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Raised Pies



A Raised Pie is a tall, free-standing pie made with Hot Water Crust Pastry.

The crust, while still being tender, has enough body to stand up without being supported by the sides of a pie tin.

They are usually savoury pies containing meat. A famous example is Melton Mowbray pork pies.

They are not known in North American cooking.

They made in moulds, but you unmould them for serving.

Or, they can be made without the moulds, with their shapes formed by hand. You can shape the dough around a jar or a wooden pie mould, then remove the mould or jar. This is how they were made before the metal moulds came along, with the sides raised by hand, hence the name "raised pies" as opposed to "moulded pies." They kept the name of "Raised Pies" even after metal moulds became commonplace.

They can make superb centrepieces.

They are filled with chopped meat and either a gravy mixture or aspic mixture. Most recipes call for the aspic to be poured in through a hole in the top after the pie has been baked.

The Raised Pork Pie belt in England stretches through the Midlands from the border with Wales to Nottingham.

Cooking Tips

If you are forming the dough around a jar, butter the outside of the jar, then dust it with flour.

In the following steps, the dough should be rolled no thinner than 1/4 inch.

Divide the dough into two halves, Roll one-half of the dough into a long rectangle that will go around the jar, like a coat. Push the dough as high up the jar as you reckon it needs to go for the amount of filling, being careful not to work it too thin, or to leave any gaps (easily spied by holding the jar up to the light.) Seal the joints. The seams join more easily if you brush them with beaten egg, or milk.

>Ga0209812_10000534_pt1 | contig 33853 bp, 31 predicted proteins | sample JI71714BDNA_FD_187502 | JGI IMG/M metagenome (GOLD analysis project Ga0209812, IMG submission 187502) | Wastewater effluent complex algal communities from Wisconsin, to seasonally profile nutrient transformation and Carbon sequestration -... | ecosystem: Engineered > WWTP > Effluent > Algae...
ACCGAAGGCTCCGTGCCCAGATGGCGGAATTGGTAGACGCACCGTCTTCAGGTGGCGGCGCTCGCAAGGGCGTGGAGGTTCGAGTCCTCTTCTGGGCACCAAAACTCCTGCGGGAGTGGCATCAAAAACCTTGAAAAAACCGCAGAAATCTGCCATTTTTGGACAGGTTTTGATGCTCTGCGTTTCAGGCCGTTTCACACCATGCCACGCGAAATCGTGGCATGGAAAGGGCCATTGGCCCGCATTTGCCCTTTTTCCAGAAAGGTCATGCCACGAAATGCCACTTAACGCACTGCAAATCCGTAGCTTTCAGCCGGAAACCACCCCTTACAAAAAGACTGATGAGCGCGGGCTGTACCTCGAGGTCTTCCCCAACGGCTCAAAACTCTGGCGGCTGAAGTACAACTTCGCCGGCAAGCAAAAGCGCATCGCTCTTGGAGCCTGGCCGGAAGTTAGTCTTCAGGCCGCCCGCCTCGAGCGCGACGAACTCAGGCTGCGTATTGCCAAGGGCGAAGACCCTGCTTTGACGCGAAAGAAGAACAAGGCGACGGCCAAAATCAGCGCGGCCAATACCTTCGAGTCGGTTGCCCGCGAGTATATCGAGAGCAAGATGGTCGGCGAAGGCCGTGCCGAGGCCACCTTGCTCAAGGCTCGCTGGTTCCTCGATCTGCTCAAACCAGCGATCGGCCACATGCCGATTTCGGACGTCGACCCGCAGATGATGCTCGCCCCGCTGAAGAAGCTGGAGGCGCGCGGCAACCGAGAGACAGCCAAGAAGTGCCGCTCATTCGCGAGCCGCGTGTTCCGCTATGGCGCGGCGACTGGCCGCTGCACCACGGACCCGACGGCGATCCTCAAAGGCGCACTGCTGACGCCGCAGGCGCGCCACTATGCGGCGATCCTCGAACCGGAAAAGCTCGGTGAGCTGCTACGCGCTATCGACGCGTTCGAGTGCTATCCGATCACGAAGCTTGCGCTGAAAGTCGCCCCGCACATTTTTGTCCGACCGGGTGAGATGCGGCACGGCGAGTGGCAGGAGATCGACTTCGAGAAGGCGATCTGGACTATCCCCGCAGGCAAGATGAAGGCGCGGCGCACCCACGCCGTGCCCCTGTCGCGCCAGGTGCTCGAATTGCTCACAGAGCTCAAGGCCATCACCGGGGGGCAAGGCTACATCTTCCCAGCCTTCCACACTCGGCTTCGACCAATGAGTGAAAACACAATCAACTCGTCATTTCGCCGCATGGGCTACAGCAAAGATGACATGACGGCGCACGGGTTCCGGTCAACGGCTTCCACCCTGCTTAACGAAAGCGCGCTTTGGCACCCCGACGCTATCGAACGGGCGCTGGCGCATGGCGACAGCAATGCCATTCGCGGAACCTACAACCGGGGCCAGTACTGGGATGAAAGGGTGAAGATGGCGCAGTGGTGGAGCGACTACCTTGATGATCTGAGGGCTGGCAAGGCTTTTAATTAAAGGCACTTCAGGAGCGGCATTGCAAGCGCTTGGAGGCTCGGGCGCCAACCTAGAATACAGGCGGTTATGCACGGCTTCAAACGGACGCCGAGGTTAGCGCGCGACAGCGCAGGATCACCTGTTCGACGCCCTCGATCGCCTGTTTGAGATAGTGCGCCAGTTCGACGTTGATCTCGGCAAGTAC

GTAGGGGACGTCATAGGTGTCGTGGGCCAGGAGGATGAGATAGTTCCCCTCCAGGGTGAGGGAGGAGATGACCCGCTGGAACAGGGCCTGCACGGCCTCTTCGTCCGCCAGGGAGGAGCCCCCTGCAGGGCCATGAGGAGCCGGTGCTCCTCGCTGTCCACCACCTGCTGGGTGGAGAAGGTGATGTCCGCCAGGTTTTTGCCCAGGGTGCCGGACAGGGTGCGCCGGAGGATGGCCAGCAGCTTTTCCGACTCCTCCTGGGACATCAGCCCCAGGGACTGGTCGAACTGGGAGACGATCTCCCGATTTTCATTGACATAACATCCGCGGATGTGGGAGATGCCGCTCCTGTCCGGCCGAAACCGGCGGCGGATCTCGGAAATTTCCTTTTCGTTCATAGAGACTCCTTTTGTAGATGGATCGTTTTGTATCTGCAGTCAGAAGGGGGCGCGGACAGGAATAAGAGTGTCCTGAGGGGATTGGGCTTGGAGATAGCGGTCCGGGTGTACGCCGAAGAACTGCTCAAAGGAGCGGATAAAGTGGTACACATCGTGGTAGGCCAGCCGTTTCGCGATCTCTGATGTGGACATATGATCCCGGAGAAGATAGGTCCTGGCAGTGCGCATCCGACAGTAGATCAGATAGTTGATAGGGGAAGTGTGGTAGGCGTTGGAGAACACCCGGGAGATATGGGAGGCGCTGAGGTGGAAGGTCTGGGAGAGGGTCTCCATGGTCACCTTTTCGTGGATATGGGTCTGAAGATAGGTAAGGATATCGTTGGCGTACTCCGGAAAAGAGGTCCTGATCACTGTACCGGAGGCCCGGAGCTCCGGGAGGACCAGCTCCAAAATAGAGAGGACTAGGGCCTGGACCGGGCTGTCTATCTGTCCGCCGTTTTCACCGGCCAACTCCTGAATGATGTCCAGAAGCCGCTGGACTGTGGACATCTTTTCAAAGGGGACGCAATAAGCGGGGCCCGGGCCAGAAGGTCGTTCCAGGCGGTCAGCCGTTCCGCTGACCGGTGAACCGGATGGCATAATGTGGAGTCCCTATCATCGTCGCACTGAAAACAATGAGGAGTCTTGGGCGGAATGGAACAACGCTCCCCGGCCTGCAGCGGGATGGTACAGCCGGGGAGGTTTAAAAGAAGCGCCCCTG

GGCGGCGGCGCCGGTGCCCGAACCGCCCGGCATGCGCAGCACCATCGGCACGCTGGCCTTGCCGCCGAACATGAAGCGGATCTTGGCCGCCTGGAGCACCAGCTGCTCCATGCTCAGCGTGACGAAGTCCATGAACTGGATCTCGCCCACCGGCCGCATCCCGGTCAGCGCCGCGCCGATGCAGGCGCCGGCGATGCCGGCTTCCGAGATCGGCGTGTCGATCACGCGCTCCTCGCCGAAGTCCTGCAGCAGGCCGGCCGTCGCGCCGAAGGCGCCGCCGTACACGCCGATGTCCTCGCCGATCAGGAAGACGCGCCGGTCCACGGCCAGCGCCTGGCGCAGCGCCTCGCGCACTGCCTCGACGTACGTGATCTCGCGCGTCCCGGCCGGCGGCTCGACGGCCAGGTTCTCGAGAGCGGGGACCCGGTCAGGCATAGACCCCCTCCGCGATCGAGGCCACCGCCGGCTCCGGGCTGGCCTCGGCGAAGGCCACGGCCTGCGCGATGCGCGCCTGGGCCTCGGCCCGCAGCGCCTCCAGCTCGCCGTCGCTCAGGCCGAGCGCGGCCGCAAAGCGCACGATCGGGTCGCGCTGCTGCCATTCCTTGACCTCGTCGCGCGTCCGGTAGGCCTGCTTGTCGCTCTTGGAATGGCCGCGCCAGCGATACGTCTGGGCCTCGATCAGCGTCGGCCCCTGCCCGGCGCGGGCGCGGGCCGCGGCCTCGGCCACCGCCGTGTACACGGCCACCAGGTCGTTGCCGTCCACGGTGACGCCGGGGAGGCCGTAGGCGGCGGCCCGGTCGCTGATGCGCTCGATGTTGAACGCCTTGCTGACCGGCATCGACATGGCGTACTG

Divide the remaining half into two arts. Roll out one part into a circle to be the bottom. Set the jar on it, and fold it up onto the sides, pressing it to join the dough already on the jar. Seal the joints.

Place the jar in the fridge upside down for about an hour to allow the dough to firm up.

Then, remove it from the fridge, and pour some hot (not boiling) water into the jar to help loosen the crust. Let stand for a minute or so, then lift the jar up out of the crust, twisting slightly to help free it.

Adjust the pie shell for any gaps or cracks that have appeared. Fill with your filling, then top with the remaining 1/4 of the dough, rolled out, seal and bake.

History Notes

Raised Pies became very popular in the 1800s when sprung metal pie form moulds became commercially available. The moulds, in fact, allowed a lighter version of the Hot Water Crust Pastry than had previously been possible. The moulds came to be made in very elaborate shapes, and have decorative sides, whose patterned transferred to the pie. The pie moulds ranged in size, and would be referred to in recipes as number 2 size, number 3 size, etc.


The top crusts of the pies would be very elaborate as well.

Some people grew suspicious of Raised Pies, because they came for a while to have a reputation for using the least choice parts of meat -- or even meat that people wouldn't touch if they recognized it, such as starlings.

Old recipes often mixed meat with fruit such as currants, raisins and peel.

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See also:

Pies & Tarts

Alderman's Pudding; Apple Pie Day; Apple Pie Recipe; Bakeapple Pie; Bakewell Puddings; Bakewell Tarts; Boston Cream Pie; Bourbon Pecan Pie Recipe; Butter Tarts; Chess Pie; Crostate; Ecclefechan Butter Tarts; Floaters; Fruit Pies; Lemon Pie Filling; Lombardy Custard; Manchester Pudding; Manchester Tart; Marlborough Pudding; Mincemeat; Molasses Pie; Osgood Pie; Pastry Crust; Pastry Flour; Pecan Tassies; Pie Plates; Pie Pumpkins; Pies & Tarts; Portuguese Custard Tarts; Poutine à la Mélasse; Poutine Carreautée; Pumpkin Pie; Pumpkin Purée; Raised Pies; Shoofly Pie; Taffy Tarts; Tarte à la mélasse; Tarte au Sucre; Tortini; Transparent Pudding; Vinegar Pie; Zougnes

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